Major Kurdish Organizations in Iran

by Martin Van Bruinessen
published in MER141

Kurdistan Democratic Party of Iran (KDPI)

An "Electoral Uprising" in Iran

by Kevan Harris | published July 19, 2013

“Last night I sat in traffic with my wife and daughters for three hours,” a Tehran office manager recounted, “and the car did not move one meter.” The day before, Iranians had chosen Hassan Rouhani as the Islamic Republic’s seventh president. “All the cars honked their horns, and people danced and celebrated next to us in the streets.” The last time the manager had beheld such a scene was in June of 2009. “Four years ago I was also in my car with my wife and daughters, and traffic did not move, and cars were honking. But that time security men on motorbikes rode through the street smashing windows with their batons.” The contentious events of 2009 not only ensured four more years for Mahmoud Ahmadinejad in the president’s office but were also heralded as signaling the death of reformist politics in Iran. Yet as another presidential election approached, the three-decade political improvisation called the Islamic Republic once again went off script.

Images of Iran

by Fred Halliday
published in MER143

Roy Mottahedeh, The Mantle of the Prophet: Learning and Power in Modern Iran (NY: Simon & Schuster, 1985).

Donne Raffat, The Prison Papers of Bozorg Alavi: A Literary Odyssey (Syracuse, NY: Syracuse University Press, 1985).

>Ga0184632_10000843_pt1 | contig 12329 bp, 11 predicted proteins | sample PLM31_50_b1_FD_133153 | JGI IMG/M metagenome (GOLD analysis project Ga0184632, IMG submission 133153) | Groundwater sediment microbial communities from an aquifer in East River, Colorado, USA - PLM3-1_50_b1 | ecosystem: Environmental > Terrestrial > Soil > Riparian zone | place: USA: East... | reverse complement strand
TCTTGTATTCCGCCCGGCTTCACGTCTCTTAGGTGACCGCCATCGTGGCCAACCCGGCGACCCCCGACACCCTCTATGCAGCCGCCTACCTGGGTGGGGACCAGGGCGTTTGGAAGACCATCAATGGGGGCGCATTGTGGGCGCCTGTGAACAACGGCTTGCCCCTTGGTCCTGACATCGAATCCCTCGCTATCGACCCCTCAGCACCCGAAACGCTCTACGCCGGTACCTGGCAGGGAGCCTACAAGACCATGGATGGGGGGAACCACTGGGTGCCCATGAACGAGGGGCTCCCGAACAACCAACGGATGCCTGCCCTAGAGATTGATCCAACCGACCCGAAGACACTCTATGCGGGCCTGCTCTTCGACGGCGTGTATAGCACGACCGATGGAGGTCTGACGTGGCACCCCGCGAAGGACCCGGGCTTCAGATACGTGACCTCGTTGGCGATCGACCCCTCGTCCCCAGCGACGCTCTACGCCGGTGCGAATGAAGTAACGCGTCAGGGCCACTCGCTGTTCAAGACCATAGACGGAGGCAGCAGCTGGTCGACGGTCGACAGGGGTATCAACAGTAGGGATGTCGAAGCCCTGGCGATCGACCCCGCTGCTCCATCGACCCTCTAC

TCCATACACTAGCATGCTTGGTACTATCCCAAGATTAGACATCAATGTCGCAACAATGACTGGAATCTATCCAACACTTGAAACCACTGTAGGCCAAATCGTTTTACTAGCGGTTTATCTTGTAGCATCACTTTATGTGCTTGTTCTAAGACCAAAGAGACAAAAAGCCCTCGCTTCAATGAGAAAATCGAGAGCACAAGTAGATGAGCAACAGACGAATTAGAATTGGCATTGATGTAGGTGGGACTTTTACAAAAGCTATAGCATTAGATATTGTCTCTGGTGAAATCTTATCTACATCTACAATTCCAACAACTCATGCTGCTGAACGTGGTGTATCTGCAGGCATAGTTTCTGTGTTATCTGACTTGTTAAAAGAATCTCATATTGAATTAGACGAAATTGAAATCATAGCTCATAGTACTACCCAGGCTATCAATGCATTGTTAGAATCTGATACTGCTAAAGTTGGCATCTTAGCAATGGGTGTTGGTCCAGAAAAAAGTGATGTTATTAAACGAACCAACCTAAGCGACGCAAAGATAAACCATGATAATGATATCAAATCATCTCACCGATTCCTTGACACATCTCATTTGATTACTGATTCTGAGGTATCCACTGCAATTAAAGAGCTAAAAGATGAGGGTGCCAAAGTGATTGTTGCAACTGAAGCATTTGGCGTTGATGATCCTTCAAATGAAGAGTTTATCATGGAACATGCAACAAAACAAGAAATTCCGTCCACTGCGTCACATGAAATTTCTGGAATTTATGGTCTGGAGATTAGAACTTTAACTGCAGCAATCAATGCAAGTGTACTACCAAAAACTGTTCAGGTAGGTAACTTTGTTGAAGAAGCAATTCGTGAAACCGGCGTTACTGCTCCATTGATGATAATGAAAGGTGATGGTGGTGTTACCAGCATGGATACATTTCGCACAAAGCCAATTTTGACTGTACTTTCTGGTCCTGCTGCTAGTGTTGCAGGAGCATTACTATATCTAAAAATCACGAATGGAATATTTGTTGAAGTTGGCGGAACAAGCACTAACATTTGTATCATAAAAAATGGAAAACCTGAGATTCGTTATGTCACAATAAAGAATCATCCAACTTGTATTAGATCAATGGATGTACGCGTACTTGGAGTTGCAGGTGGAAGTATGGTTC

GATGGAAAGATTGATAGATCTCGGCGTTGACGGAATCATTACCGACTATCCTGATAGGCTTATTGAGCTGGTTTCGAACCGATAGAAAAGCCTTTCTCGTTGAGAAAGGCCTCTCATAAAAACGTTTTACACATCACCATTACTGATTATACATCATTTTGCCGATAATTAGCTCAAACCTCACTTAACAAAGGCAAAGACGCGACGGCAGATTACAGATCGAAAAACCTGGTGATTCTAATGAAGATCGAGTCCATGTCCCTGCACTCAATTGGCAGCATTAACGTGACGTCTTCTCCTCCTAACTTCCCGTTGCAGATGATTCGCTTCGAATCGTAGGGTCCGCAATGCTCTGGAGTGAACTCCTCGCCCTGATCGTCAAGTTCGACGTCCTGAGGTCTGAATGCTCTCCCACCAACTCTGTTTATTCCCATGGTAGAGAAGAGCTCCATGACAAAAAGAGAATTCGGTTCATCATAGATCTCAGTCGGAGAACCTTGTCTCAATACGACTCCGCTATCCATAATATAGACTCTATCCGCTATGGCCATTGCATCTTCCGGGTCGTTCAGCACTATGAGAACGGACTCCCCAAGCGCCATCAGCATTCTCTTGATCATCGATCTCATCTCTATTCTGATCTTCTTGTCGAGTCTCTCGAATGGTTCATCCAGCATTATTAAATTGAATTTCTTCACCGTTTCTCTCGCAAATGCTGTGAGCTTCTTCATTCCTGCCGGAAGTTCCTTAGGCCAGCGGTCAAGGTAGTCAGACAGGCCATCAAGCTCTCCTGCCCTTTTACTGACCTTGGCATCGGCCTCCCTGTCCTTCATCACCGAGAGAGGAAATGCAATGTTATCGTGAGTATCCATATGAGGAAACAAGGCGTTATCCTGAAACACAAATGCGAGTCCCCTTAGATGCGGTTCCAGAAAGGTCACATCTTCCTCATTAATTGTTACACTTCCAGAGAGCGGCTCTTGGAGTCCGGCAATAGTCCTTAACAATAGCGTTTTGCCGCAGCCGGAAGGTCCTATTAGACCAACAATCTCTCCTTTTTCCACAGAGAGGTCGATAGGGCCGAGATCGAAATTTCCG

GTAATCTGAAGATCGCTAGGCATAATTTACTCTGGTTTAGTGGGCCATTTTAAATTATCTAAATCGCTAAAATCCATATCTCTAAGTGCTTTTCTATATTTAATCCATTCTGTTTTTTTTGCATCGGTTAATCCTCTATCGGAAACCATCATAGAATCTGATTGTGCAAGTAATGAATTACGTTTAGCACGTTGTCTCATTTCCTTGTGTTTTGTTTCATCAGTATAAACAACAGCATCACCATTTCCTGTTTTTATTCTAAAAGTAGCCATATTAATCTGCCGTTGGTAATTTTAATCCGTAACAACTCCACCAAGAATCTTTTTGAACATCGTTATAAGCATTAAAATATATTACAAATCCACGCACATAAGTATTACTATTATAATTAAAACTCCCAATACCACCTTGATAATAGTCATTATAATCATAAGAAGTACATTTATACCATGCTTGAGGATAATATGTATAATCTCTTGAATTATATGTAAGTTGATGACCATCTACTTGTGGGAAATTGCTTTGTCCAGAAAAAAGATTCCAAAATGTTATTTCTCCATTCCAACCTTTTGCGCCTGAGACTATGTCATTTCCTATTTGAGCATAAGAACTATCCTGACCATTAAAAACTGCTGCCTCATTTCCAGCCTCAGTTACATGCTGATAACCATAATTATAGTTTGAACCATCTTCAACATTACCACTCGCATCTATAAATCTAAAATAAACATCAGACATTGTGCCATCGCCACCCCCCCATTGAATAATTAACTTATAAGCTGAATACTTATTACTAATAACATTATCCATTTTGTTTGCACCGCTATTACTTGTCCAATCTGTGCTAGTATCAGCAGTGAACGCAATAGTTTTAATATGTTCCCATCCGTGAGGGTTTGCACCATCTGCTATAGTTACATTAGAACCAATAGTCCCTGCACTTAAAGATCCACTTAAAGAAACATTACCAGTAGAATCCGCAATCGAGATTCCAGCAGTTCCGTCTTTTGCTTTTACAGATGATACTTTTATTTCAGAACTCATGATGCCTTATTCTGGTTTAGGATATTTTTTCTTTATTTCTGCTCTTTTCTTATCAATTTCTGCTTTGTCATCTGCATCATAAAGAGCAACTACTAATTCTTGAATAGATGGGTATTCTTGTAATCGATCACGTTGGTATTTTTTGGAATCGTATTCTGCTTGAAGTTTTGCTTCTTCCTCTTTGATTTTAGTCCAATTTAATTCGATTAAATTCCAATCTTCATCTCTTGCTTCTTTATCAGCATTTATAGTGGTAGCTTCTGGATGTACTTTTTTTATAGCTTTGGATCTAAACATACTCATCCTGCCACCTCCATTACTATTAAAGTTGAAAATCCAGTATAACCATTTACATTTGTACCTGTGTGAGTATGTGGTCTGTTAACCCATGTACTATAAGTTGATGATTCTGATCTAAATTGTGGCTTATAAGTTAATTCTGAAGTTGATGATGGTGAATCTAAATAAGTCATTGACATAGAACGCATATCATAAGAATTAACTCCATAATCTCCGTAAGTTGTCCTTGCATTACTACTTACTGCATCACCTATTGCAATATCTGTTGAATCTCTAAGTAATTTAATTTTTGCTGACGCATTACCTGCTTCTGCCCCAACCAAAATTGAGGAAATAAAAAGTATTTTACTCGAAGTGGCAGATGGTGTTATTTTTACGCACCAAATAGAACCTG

Haleh Afshar, editor, Iran: A Revolution in Turmoil (Albany, NY: SUNY Press, 1985).

Barry M. Rosen, editor, Iran Since the Revolution: Internal Dynamics, Regional Conflict and the Superpowers (New York: Columbia University Press, 1985).

 

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From the Editors

by The Editors
published in MER143

Top Reagan aides from the National Security Council and the CIA fly secretly to Iran atop crates of missiles, Bible in one hand and cake in the other. The image aptly captures the bizarre and dangerous character of Washington’s policies in the Middle East and Central America. Two of the men on the Tehran mission -- Robert McFarlane and Oliver North -- played central roles in earlier military interventions in both regions. McFarlane was the chief strategist on the ground in Beirut in September 1983, calling in the big guns of the USS New Jersey to save the beleaguered Phalange regime of Amin Gemayel Some 241 US Marines paid for McFarlane’s swagger with their lives a month later when a Lebanese suicide attack demolished their barracks. Fellow Marine Lt.Col.

Bakhash, Reign of the Ayatollahs

by Annabelle Sreberny
published in MER138

Shaul Bakhash, The Reign of the Ayatollahs: Iran and the Islamic Revolution (New York: Basic Books, 1984).

After the plethora of books seeking to account for the Iranian revolution, it is refreshing to find a volume which dares to tackle the complexities of the immediate post-revolutionary years and the new institutions and policies of the Islamic Republic.

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Political Roles of Iranian Village Women

by Mary Hegland
published in MER138